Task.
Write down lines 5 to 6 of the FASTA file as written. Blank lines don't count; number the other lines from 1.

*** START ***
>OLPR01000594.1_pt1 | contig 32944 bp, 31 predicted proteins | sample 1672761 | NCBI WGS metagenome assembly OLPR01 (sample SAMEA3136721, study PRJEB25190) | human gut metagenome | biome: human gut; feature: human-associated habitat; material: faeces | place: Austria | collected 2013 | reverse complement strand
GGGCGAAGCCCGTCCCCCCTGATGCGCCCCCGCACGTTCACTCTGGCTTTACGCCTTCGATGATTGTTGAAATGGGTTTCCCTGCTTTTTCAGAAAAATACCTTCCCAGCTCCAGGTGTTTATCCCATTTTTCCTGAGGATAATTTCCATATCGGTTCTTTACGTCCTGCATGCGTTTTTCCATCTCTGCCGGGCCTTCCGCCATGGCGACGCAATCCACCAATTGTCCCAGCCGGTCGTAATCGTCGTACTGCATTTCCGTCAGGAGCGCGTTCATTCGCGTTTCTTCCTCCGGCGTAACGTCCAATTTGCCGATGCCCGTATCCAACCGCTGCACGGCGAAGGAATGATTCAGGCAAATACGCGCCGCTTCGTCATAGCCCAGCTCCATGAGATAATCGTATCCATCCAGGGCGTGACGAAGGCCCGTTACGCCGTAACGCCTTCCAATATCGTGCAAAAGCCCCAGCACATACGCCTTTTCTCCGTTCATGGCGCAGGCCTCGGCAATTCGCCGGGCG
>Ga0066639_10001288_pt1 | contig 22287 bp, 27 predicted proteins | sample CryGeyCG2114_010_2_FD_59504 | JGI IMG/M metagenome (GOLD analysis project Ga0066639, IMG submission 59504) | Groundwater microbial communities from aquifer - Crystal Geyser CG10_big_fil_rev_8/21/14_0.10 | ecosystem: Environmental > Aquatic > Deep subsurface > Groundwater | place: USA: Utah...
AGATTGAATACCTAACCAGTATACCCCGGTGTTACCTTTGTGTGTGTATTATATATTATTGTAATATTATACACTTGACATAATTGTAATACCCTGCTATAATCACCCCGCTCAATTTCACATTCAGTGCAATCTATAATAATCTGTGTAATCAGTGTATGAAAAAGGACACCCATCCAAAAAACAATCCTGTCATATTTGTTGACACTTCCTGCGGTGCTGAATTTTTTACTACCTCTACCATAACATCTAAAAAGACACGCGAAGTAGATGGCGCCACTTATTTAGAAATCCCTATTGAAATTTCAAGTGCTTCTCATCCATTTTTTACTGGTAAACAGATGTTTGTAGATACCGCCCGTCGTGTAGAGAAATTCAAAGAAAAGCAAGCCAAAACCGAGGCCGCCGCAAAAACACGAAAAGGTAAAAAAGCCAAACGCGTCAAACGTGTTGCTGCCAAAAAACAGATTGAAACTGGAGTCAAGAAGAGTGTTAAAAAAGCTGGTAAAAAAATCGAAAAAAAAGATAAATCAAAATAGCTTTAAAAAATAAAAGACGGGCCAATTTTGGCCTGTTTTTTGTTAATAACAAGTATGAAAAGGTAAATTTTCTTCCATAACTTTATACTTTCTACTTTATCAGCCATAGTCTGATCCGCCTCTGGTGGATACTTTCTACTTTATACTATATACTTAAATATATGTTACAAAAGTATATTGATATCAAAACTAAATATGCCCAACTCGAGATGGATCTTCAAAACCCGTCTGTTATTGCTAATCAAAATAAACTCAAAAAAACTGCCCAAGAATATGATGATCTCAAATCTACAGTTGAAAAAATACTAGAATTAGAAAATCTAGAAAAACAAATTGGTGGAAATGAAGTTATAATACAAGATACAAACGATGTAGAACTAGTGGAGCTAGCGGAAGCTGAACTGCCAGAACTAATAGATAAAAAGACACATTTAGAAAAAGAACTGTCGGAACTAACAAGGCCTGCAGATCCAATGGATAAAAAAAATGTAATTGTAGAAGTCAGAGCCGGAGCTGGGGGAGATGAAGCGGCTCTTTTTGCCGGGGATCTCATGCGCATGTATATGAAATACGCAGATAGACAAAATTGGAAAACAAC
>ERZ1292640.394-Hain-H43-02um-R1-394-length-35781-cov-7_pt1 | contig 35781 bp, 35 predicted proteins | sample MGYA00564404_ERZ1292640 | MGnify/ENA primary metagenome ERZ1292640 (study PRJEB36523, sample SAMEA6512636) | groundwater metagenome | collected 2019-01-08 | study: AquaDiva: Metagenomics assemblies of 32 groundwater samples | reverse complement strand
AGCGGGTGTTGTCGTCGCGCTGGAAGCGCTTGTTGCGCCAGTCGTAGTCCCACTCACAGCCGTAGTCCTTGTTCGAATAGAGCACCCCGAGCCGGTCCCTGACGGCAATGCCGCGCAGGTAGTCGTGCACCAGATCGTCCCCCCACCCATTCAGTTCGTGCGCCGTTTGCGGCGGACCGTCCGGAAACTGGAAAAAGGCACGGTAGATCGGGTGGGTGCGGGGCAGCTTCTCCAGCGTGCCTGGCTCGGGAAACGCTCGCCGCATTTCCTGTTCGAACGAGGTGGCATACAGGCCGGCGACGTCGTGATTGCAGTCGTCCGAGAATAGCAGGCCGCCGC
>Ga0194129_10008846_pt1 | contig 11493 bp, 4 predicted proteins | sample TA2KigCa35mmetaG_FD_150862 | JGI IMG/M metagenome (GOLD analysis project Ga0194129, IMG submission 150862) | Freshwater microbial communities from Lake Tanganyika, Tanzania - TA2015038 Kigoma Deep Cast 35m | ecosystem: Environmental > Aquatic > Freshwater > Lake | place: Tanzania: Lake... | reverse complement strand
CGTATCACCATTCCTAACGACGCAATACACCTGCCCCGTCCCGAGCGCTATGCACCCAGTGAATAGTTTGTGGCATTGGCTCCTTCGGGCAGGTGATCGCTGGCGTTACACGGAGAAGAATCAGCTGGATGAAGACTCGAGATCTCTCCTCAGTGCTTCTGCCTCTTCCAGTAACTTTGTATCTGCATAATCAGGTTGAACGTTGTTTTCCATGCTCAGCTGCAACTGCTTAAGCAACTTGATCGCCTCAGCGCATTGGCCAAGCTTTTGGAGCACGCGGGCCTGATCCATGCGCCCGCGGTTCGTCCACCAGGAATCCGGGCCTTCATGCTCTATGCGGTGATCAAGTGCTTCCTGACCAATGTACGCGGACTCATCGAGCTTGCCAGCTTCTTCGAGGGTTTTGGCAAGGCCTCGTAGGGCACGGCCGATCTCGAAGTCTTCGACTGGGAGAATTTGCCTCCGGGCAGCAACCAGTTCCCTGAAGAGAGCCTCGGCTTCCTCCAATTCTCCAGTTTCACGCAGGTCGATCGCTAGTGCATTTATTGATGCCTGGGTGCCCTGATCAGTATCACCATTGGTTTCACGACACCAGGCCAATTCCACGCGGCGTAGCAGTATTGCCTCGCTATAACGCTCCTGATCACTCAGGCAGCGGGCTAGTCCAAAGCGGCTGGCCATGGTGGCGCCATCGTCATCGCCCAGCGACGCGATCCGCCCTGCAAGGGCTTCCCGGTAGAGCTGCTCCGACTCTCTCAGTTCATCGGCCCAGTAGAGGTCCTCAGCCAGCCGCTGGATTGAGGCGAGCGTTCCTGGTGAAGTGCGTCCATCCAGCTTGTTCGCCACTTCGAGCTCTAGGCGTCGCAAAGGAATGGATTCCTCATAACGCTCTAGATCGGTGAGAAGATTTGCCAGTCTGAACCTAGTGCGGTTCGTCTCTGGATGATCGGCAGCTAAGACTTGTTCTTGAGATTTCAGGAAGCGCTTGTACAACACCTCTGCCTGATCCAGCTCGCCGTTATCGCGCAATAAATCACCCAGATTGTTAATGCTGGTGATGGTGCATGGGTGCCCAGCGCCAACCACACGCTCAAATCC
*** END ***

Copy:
>ERZ1292640.394-Hain-H43-02um-R1-394-length-35781-cov-7_pt1 | contig 35781 bp, 35 predicted proteins | sample MGYA00564404_ERZ1292640 | MGnify/ENA primary metagenome ERZ1292640 (study PRJEB36523, sample SAMEA6512636) | groundwater metagenome | collected 2019-01-08 | study: AquaDiva: Metagenomics assemblies of 32 groundwater samples | reverse complement strand
AGCGGGTGTTGTCGTCGCGCTGGAAGCGCTTGTTGCGCCAGTCGTAGTCCCACTCACAGCCGTAGTCCTTGTTCGAATAGAGCACCCCGAGCCGGTCCCTGACGGCAATGCCGCGCAGGTAGTCGTGCACCAGATCGTCCCCCCACCCATTCAGTTCGTGCGCCGTTTGCGGCGGACCGTCCGGAAACTGGAAAAAGGCACGGTAGATCGGGTGGGTGCGGGGCAGCTTCTCCAGCGTGCCTGGCTCGGGAAACGCTCGCCGCATTTCCTGTTCGAACGAGGTGGCATACAGGCCGGCGACGTCGTGATTGCAGTCGTCCGAGAATAGCAGGCCGCCGC